At the end of each day, I write an “atomic sentence,” a single statement that summarizes the most vital lesson about that day.

At times where I flail, fumble, and otherwise seek a signpost, these sentences have helped — personal lifelines indicating a larger story. Each day, an atomic unit in a living network.

I love Liz Danzico's idea of ending each day with an “atomic sentence,” inspired by Richard Feynman’s one sentence to be passed on to the next generation.  (via explore-blog)

Absolutely love this idea.

The redeeming thing about exile is that when your “old world” has vanished you are suddenly given the chance to experience another. At the very moment when you lose everything, you gain something else: new eyes. Indeed, what you eventually get is not just a “new world,” but something philosophically more consequential: the insight that the world does not simply exist, but it is something you can dismantle and piece together again, something you can play with, construct, reconstruct and deconstruct. As an exile you learn that the world is a story that can be told in many different ways. Certainly you can find that in books, but there is no deeper knowledge than the one that comes mixed with blood and tears, the knowledge that comes from uprooting.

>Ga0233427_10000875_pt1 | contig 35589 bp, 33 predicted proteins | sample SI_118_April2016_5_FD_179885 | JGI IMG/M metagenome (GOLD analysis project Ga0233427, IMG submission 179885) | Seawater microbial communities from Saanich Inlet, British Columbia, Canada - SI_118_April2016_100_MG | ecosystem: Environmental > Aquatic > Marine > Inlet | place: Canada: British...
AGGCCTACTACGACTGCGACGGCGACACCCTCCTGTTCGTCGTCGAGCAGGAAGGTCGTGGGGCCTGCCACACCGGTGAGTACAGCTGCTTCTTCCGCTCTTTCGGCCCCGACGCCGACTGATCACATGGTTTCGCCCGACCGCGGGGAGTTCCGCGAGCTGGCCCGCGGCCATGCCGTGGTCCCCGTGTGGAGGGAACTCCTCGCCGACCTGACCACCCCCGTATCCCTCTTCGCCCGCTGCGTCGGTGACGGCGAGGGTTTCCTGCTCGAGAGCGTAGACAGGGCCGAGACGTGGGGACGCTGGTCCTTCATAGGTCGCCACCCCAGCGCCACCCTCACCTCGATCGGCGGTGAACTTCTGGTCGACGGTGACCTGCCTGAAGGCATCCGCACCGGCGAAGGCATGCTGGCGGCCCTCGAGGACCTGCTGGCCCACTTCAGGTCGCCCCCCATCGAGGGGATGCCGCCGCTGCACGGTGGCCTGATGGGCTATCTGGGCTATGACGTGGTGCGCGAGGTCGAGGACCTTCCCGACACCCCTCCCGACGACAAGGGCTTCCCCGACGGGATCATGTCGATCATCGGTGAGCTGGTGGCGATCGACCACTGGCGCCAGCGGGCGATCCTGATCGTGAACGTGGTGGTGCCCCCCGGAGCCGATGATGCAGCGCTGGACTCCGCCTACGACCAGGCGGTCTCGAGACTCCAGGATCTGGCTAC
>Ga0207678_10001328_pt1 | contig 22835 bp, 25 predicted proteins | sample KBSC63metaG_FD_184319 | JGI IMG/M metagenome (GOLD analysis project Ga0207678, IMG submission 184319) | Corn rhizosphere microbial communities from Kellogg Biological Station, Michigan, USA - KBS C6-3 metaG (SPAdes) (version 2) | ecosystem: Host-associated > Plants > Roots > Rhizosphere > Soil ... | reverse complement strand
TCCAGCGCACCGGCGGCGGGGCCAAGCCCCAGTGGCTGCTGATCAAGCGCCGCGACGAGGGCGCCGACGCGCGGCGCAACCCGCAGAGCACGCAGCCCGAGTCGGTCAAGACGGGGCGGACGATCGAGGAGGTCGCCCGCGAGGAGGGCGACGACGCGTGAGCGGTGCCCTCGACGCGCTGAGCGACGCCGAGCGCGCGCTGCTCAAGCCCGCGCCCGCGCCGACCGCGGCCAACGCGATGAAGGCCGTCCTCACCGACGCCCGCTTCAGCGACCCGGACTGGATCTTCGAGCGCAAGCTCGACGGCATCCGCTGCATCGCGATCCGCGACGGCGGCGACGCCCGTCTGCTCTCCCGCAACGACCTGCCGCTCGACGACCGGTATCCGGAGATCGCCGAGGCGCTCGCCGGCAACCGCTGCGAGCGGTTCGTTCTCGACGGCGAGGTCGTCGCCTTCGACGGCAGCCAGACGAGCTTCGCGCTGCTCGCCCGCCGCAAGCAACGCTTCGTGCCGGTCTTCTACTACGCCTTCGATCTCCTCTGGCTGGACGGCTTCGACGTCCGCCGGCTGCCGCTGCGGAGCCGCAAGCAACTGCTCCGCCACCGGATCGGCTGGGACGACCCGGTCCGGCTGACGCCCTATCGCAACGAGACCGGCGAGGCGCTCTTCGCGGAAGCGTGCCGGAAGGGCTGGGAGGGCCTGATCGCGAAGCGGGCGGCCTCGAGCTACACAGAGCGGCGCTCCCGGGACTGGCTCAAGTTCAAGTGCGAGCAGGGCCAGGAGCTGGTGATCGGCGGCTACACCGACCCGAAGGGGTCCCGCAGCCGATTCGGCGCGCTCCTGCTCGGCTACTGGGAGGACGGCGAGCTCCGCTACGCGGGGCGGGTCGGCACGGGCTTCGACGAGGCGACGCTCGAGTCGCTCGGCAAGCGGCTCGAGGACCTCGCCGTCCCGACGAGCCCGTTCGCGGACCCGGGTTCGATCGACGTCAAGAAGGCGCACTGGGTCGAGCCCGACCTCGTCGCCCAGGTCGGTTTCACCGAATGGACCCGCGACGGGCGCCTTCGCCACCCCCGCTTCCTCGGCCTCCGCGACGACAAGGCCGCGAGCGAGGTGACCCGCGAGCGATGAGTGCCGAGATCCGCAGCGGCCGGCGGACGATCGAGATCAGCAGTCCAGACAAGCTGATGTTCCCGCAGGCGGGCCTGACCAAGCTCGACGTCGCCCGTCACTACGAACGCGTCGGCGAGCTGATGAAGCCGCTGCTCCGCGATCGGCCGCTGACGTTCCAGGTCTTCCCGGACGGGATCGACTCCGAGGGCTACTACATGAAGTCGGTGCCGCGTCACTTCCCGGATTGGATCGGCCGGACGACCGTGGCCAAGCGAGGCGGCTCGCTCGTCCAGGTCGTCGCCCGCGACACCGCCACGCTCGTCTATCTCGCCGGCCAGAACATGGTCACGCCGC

On September 3 on a sixteen-mile stretch of road from the village of Novokaterinivka to the town of Ilovaysk, I counted the remains of sixty-eight military vehicles, tanks, armored personnel carriers, pick-ups, buses, and trucks in which a large but as yet unknown number of Ukrainian soldiers died as they tried to flee the area between August 28 and September 1.

However, we have in this brief historical moment, this moment in between two modes of being, a very rare opportunity. For those of us who have lived both with and without the vast, crowded connectivity the Internet provides, these are the few days when we can still notice the difference between Before and After. This is the moment. Our awareness of this singular position pops up every now and again. We catch ourselves idly reaching for our phones at the bus stop. Or we notice how, midconversation, a fumbling friend dives into the perfect recall of Google.